Adequate traction on trail, but take this to the rock slabs and prepare to slip around.
We gave the Moab 2 Ventilator Mid a score of 3 out of 10 in water resistance. It earned this low score due to its lack of a waterproof membrane. Waterproof/breathable membranes like Gore-Tex are typically used in hiking boots. However, to gain waterproofness, breathability is often sacrificed. The Moab 2 is the most breathable boot in this review and is the most adept at traveling comfortably through hot and dry environments, more so than the often sweaty feeling Salomon X Ultra Mid 3. When faced with water crossings, prepare to have wet feet.
The Moab 2 Mid weighs 2.4 pounds per pair in size 11 US, mostly due to its use of mesh, lower density sole, and molded nylon shank. It is indeed lighter than beefier boots like the Quest 4D or Power Matic 200, but does not provide a notable improvement in performance over the Hoka ONE ONE Tor Ultra Hi WP which is two ounces lighter (and earned our Top Pick for Lightweight Hiking Award).
The Moab keeps rocks and dirt out, and keeps the weight down with lots of mesh in the upper boot.
The Moab 2 earned a score of 5 for overall durability, tying the La Sportiva Trango TRK GTX for the low score in this review. In contrast, the Asolo Power Matic 200 was the most durable boot in our fleet. The lessened durability comes from the lower quality suede and mesh outer, which began to show wear after only days of use on rocky trails, nylon lacing eyelets that wear out quicker than metal ones, and a softer rubber compound that is less durable than the harder compounds used in other boots. That being said, the Trango costs $100 more, while the Asolo costs 200 additional bones. Is the added durability worth it for your adventure? If not, at least the lack of durability is reflected in the Moab's wallet-friendly price.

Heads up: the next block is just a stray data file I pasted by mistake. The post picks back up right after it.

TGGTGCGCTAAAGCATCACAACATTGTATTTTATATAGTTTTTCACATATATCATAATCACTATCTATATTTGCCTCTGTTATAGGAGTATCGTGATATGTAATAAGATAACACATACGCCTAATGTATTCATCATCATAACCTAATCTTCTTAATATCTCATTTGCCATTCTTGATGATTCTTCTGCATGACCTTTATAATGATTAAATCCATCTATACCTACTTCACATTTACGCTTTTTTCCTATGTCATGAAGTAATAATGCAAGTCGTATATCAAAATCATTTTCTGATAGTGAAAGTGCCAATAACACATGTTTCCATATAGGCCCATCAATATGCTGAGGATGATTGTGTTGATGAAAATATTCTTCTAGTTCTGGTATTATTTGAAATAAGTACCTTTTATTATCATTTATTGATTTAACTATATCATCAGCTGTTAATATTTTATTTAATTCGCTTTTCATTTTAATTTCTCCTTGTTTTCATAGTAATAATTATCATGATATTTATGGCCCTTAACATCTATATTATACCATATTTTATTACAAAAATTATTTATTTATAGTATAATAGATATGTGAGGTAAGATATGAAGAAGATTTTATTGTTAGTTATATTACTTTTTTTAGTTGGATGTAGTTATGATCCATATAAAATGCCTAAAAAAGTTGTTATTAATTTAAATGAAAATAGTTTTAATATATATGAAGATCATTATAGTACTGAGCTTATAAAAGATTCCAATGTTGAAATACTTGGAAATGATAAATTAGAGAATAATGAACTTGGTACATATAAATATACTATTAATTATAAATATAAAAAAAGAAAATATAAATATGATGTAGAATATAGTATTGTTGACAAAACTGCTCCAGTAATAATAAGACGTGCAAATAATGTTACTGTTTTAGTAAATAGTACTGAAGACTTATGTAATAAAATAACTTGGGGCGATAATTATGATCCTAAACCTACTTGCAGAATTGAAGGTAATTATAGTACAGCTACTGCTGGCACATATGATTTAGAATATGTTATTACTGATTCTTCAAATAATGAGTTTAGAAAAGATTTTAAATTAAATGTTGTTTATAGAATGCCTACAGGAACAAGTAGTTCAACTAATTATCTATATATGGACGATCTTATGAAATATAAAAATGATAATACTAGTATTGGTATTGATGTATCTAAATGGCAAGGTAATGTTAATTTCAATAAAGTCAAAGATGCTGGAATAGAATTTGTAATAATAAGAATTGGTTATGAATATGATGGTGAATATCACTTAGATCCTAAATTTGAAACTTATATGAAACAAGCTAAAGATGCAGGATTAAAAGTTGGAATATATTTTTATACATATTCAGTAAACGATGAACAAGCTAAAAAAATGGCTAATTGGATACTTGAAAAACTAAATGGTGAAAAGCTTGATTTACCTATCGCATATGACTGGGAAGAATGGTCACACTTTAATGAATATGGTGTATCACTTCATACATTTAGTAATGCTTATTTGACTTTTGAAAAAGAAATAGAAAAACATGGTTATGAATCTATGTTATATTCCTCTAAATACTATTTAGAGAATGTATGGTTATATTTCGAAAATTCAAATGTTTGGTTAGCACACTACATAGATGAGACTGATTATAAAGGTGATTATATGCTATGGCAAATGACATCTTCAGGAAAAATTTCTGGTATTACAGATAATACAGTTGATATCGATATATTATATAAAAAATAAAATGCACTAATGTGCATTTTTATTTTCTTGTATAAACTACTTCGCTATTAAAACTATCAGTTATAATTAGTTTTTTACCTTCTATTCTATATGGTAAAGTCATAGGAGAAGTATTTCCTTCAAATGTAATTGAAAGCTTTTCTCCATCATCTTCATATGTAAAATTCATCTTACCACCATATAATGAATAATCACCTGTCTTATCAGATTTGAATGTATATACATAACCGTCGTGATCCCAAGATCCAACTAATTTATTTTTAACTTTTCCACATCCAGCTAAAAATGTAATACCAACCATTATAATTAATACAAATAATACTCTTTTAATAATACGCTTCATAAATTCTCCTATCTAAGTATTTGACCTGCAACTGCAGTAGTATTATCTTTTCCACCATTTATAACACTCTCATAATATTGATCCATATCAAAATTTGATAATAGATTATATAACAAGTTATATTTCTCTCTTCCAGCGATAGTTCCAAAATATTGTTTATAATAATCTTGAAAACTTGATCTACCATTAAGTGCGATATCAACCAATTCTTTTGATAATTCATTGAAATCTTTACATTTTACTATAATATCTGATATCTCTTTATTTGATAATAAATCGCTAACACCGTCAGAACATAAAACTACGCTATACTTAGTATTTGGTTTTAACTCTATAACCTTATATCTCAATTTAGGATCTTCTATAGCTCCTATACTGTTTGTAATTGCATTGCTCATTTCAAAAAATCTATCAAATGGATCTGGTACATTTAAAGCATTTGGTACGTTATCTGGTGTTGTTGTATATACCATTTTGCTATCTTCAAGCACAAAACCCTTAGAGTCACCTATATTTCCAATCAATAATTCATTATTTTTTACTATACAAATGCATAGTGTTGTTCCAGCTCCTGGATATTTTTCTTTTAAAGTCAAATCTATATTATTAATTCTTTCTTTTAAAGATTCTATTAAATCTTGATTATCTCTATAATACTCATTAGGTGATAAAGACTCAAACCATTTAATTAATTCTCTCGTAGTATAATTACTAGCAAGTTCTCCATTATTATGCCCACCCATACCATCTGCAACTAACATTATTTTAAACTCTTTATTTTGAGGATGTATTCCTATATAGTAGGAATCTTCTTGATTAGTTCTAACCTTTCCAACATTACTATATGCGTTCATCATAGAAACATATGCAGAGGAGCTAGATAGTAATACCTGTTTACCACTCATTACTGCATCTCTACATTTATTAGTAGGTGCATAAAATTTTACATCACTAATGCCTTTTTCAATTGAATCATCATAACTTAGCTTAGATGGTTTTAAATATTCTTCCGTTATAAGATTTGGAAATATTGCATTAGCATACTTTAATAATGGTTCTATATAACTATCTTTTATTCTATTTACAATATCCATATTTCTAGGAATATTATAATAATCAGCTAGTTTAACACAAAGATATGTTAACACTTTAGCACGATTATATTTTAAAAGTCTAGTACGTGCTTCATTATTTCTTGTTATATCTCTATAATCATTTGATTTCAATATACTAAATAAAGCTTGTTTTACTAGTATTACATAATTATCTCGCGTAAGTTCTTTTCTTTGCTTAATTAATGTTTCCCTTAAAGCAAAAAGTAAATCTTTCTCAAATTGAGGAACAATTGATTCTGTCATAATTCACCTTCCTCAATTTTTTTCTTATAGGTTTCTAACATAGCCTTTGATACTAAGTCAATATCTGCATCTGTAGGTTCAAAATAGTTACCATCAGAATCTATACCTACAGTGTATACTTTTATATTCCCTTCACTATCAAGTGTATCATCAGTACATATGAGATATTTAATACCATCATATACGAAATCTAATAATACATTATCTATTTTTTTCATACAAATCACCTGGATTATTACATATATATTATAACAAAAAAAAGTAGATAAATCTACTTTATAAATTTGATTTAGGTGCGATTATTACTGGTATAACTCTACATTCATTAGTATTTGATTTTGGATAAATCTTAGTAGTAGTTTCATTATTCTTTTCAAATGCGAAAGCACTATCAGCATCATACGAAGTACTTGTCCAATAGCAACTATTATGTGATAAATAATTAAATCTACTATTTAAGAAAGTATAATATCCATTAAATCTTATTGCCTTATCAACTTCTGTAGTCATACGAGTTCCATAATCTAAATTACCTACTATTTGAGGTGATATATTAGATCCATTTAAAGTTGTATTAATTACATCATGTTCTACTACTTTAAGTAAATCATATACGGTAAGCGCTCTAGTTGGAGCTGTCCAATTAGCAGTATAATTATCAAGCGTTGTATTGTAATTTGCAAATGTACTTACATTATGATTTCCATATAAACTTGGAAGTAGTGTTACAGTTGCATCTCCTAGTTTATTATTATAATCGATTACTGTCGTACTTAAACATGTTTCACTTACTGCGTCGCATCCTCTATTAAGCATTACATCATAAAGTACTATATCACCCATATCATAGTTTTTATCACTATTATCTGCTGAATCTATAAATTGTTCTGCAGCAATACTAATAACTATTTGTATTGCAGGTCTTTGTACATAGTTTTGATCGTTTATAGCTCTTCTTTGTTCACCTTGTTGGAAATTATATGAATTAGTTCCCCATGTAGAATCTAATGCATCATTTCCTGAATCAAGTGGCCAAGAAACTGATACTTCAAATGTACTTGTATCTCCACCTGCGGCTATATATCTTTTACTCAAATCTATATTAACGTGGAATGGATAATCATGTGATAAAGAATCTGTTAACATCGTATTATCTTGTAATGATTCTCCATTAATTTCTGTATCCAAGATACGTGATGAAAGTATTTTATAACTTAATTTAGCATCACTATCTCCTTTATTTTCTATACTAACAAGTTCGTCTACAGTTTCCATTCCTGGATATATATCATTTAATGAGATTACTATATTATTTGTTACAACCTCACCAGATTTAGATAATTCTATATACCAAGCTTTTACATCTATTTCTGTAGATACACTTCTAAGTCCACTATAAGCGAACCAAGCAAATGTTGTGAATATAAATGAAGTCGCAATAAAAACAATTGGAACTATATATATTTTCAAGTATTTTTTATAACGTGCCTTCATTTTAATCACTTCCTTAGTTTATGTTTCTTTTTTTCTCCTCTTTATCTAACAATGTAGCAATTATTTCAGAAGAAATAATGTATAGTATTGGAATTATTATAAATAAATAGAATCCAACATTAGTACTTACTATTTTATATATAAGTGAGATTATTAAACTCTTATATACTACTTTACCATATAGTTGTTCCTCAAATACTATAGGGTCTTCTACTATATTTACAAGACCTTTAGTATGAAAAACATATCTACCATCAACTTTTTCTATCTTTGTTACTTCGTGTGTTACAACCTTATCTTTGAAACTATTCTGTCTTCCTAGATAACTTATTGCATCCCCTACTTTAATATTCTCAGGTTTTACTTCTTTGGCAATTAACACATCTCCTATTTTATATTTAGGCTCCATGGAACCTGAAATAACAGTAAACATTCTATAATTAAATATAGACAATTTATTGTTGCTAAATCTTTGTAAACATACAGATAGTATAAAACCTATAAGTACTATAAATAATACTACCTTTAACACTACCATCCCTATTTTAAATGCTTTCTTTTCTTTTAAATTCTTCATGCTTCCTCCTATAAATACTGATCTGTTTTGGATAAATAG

This boot is going to provide the best performance for day hikers who are only carrying light packs or backpackers going for a casual overnight trip without much weight. This shoe is especially beneficial for those that want the most out of a mid-cut hiking boot but want to retain the light weight and breathability of a trail running style shoe. Durability and water resistance might be lacking, but the boot is worth the price you will pay.
At $110, the Moab 2 Ventilator Mid is the least expensive option in our review, with only the Keen Targhee II coming close at $135. Since you get a lot more durability and versatility for only $25 more, we gave the Targhee II the Best Bang for Buck Award.
A lightweight day hiker that can carry a moderate amount of weight, the Merrell Moab 2 Ventilator Mid is a good option for those on a budget searching for their first pair of hiking boots, and for those spending the majority of their hiking time in dry desert climates - where a waterproof lining is not required.